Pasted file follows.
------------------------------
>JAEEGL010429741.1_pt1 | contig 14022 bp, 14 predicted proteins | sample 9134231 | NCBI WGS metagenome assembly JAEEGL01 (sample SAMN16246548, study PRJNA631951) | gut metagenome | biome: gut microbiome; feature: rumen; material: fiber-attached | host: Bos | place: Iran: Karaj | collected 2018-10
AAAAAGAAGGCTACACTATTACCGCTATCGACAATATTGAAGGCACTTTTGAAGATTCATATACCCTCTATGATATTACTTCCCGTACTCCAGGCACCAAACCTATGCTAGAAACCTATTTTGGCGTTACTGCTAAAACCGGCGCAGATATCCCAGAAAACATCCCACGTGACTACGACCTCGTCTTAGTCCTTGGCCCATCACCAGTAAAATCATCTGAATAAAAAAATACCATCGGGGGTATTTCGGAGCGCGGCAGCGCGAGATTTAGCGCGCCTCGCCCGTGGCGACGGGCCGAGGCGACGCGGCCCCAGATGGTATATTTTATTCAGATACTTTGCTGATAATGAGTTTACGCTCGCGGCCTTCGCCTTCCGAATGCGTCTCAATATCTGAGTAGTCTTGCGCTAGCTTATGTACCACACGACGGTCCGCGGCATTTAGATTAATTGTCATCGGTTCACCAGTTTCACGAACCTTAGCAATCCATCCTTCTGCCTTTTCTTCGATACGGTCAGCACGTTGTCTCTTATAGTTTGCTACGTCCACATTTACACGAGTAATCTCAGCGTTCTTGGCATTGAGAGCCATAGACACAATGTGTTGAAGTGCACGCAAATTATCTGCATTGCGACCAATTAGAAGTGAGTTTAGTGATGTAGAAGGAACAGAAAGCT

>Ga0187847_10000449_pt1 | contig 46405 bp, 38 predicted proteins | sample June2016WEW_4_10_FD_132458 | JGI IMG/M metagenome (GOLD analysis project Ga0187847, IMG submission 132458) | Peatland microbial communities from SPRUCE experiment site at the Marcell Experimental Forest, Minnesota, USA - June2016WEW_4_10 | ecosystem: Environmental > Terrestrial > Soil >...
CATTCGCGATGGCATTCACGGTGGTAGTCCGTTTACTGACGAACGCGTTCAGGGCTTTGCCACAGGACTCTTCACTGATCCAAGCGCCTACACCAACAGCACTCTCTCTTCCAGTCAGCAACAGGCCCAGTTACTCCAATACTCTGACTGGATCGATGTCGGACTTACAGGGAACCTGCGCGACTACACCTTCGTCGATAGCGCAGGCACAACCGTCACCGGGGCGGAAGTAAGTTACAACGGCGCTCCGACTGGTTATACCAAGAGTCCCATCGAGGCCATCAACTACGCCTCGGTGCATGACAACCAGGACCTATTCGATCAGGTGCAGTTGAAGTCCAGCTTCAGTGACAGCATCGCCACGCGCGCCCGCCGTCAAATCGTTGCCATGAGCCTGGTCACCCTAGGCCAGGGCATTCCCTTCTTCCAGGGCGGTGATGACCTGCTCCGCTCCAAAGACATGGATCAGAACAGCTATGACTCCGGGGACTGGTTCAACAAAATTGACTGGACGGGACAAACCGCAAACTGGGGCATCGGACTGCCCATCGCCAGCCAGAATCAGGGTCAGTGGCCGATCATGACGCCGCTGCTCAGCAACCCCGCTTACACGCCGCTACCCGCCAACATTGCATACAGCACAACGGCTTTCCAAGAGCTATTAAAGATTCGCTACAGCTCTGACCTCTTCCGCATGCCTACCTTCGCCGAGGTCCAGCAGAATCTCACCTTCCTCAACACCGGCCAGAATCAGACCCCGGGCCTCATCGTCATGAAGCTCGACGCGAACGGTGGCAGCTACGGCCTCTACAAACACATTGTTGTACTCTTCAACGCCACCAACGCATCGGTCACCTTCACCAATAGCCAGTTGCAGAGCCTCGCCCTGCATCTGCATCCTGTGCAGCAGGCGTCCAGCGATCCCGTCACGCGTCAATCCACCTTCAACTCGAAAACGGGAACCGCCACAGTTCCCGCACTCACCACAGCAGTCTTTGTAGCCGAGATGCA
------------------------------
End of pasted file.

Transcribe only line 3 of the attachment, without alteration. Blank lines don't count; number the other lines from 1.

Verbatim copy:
>Ga0187847_10000449_pt1 | contig 46405 bp, 38 predicted proteins | sample June2016WEW_4_10_FD_132458 | JGI IMG/M metagenome (GOLD analysis project Ga0187847, IMG submission 132458) | Peatland microbial communities from SPRUCE experiment site at the Marcell Experimental Forest, Minnesota, USA - June2016WEW_4_10 | ecosystem: Environmental > Terrestrial > Soil >...